To maintain basic-rate taxpayer status, directors can opt for the minimum salary necessary to retain their benefits, dependent on National Insurance Contributions (NIC). This minimum salary amount is £123 per week or £6,396 per year. The remaining earnings are then received as dividends.

The effective tax rate in this scenario is:

Tax rate
Distributes as Salary Dividend Total
£ £ £
Profit 35,000
Salary 6,396
ER’s NIC 13.8% 0
Profit charged to tax nil 28,604
Corporation Tax 19% 5,435
Dividend 23,169
Dividend allowance -1,000
PAYE 20% (19%, 20%, nil
EE’s NIC 21% Scotland) nil
Income Tax 8.75% 1,400
Total tax and NIC 6,834
Effective tax rate 19.53%
Net Cash After Taxes £28,165.66 

Similarly, a director can opt to structure their pay package to take the highest salary possible before NIC, while still remaining a basic tax-rate payer.

The effective tax rate in this scenario is:

Tax rate
Distributes as Salary Dividend Total
£ £ £
Profit 35,000
Salary 9,100
ER’s NIC 13.8% 0
Profit charged to tax nil 25,900
Corporation Tax 19% 4,921
Dividend 20,979
Dividend allowance -1,000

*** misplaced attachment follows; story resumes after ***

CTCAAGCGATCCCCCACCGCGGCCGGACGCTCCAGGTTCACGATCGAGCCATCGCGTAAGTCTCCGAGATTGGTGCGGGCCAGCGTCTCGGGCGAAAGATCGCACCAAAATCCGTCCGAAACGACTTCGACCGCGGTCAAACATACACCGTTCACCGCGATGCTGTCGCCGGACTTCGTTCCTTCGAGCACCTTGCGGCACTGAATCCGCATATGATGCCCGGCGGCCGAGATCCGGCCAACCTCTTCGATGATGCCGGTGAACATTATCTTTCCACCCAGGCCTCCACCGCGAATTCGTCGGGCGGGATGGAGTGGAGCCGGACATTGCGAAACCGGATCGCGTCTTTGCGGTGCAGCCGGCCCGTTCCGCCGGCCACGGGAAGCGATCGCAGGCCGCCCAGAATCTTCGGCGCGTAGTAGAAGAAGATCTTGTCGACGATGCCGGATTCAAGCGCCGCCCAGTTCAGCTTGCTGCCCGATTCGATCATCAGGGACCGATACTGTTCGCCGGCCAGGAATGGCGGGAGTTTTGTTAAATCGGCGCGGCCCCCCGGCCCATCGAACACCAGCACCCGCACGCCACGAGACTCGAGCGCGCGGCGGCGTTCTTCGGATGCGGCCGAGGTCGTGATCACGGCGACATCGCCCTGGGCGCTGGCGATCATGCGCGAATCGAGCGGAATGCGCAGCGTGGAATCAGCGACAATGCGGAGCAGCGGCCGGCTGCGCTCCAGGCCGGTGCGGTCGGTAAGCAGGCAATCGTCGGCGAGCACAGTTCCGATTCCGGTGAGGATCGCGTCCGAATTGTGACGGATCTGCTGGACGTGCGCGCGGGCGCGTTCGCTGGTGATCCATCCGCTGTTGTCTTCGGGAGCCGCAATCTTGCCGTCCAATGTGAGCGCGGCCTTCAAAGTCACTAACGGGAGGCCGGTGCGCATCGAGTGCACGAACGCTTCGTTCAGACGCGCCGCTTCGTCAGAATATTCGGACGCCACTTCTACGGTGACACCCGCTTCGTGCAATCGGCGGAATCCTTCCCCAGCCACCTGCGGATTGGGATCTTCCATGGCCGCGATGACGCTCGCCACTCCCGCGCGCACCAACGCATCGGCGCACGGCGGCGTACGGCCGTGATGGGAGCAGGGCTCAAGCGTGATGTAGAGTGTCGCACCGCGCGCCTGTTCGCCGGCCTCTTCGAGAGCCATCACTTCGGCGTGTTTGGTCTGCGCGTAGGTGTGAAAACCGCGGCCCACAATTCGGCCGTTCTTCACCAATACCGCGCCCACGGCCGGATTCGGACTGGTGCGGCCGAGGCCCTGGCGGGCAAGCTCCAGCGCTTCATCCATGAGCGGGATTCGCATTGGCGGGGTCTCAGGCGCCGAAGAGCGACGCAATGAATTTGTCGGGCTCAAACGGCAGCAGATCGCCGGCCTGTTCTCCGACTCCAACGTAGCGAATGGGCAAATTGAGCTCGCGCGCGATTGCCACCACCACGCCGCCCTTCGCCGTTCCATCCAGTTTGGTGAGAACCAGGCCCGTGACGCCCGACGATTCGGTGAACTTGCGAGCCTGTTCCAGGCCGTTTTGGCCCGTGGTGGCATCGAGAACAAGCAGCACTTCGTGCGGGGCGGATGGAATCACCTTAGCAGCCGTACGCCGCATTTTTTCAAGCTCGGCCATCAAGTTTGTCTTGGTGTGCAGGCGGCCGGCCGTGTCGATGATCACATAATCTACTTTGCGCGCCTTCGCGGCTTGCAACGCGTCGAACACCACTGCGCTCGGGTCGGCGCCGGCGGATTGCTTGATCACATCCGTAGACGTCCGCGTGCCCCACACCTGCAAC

PAYE 20% (19%, 20%, nil
EE’s NIC 21% Scotland) nil
Income Tax 8.75% 1,445
Total tax and NIC 6,366
Effective tax rate 18.19%
Net Cash After Taxes £28,634.46 

By structuring your pay package strategically, directors can ensure that they maintain their status as basic-rate taxpayers. This involves receiving a salary equivalent to the personal allowance and the remaining amount in dividends.

The effective tax rate in this scenario is:

Tax rate
Distributes as Salary Dividend Total
£ £ £
Profit 35,000
Salary 12,570
ER’s NIC 13.8% 479
Profit charged to tax nil 21,951
Corporation Tax 19% 4,171
Dividend 17,780
Dividend allowance -1,000
PAYE 20% (19%, 20%, nil
EE’s NIC 21% Scotland) nil
Income Tax 8.75% 1,468
Total tax and NIC 6,118
Effective tax rate 17.48%
Net Cash After Taxes £28,882.14 

Is there an ideal salary-dividend mix?